Friday, May 16, 2008

Moral Roots and Alienating Aspirations

Morality is made for man, not man for morality
   -- William K. Frankena.

I'm not sure what to make of Frankena's maxim. It's uncontroversial that human welfare is important. So let's interpret the maxim more strongly, as expressing a form of moral conservatism -- a rebuke of the radical and alienating demands of impartial consequentialism (to name just one example). An ethics for living, we may think, must be more firmly rooted in our actual condition, our personal concerns and interests.

There are many complex issues in this vicinity, but one way in is to ask whether there might be irreconcilable but reasonable conflict. I think not: I tend to conceive of the moral point of view as one that everyone can share, and thereby resolve any conflicts equitably, at least in principle. But if normativity must always be rooted in our particular perspectives, there's no reason to expect such compromises to always be possible. I may despise the frat boy as a boor, and he may despise me as an egghead, in a fundamental clash of values that is not susceptible to any common resolution. (The alternative is to think that one or both of us is making a mistake, and really ought to be more sympathetic to the other and their way of life.)

Rooted ethics implies a kind of relativism, since different people lay their roots in different places. But perhaps that's to be expected, and at the end of the day the most we can hope for is that our own values prevail in the culture wars. The metaethical conservative will not think that those who lay their roots elsewhere from his are in any sense mistaken or irrational. There is no shared ideal viewpoint for all to aspire to,* so those who disagree are not confused or misguided, but stalwart enemies.
* = Note that this abandonment of truth is what saves the metaethical conservative from incoherence

Another approach is to ask whether our prior dispositions (or perceived "common sense") place significant constraints on normative guidance. Could it possibly be the case that I ought to give up my most cherished projects and personal values? If my "idealized self" is radically different from me, so different that I can no longer recognize my self in him, what normative authority do his prescriptions really have over me?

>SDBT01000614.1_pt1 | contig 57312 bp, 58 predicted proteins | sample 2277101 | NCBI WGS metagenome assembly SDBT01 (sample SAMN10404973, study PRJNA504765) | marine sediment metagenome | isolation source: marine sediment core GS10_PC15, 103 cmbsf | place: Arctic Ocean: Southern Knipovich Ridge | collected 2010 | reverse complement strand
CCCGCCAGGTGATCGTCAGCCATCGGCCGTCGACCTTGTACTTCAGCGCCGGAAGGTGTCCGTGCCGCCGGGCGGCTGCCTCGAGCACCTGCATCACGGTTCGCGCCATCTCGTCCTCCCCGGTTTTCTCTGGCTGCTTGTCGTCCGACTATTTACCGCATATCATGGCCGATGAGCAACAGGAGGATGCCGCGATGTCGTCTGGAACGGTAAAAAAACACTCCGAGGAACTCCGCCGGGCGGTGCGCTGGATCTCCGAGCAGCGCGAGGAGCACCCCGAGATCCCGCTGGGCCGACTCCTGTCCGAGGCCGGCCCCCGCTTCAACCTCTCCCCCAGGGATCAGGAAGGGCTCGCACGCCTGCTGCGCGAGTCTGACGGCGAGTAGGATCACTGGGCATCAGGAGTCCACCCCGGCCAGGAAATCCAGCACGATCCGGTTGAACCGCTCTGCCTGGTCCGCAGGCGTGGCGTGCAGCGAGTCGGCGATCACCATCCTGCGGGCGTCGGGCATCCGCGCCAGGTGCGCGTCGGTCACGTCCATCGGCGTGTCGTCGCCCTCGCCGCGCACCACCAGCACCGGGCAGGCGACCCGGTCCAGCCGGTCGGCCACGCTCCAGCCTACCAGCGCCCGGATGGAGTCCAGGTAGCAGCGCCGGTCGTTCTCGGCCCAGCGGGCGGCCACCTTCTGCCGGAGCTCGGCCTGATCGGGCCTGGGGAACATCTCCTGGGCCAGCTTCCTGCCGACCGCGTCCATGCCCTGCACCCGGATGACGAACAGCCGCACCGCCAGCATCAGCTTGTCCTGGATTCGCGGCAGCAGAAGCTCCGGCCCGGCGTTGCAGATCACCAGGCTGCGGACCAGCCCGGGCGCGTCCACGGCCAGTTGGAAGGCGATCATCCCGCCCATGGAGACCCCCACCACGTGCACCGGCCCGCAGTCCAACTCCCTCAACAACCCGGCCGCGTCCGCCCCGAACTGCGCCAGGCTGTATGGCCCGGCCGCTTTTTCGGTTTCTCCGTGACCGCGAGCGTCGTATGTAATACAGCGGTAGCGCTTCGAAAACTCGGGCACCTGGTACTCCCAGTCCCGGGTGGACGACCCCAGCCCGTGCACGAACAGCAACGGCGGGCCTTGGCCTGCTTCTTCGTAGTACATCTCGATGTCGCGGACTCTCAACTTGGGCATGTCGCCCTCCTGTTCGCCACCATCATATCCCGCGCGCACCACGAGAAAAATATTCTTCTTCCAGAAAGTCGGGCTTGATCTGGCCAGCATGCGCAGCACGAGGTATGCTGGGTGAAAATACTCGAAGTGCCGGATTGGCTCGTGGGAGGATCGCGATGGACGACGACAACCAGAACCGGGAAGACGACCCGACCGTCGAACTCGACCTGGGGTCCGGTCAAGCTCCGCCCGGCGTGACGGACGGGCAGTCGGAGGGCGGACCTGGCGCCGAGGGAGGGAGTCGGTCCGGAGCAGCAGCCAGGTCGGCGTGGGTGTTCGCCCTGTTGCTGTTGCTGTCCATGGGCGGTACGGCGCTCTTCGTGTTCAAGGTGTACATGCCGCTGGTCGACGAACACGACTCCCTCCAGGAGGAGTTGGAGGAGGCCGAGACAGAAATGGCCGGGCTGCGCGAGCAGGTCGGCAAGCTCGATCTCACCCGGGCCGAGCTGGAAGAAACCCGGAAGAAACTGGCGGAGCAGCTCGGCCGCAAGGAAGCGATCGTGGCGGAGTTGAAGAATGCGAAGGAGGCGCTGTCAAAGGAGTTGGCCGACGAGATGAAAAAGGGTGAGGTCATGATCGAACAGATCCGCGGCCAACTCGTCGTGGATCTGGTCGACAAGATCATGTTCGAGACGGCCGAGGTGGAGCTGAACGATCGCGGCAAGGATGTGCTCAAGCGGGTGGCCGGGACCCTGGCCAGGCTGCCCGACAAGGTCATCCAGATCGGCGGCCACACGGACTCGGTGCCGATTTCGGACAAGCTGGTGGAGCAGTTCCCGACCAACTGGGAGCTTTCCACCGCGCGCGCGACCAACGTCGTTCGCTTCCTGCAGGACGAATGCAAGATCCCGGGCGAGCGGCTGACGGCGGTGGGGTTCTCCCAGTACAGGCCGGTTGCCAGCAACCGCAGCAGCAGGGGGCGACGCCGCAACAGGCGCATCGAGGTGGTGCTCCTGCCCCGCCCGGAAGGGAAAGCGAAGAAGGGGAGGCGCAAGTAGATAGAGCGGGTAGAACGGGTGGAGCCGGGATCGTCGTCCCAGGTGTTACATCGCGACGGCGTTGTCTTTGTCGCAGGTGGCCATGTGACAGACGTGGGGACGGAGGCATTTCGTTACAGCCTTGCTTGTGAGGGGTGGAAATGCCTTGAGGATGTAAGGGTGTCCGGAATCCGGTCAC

If (the best account of) realism about value leads us to such conclusions as that newborns may be killed harmlessly, and that it would have been better if disabled persons (or children of teen mothers) had not been conceived, then some may wonder whether we'd do better to be anti-realists.

Indeed, this seems to be Velleman's position, in response to the apparent conflict between a parent's love for their particular severely disabled child, and their recognition that the creation of a severely disabled child is lamentable. He writes (in the conclusion to 'Love and Non-Existence'):
The parents experience their emotions as assessing the value of the child's existence in itself, apart from how it is conceived [i.e. under what guise or description], and the emotions cannot be simultaneously correct if so interpreted. But their emotions make perfect sense despite there being no consistent distribution of values that they would reflect, because emotions can only project value, and only when appearing to do so enhances their intelligibility.

The parents should therefore forget about evaluating their child's existence and feel the emotions that clearly make sense for them to feel. What's intelligible in their responses may cast an inconsistent set of shadows on the world, but they are, after all, only shadows.

On Velleman's view, what fundamentally matters is making sense to oneself. Making evaluations is one way of going about this, but one's personal narrative is primary, in line with Frankena's maxim.

But is it right? Or should we be realists about value, and think that what fundamentally matters is making the world a better place?


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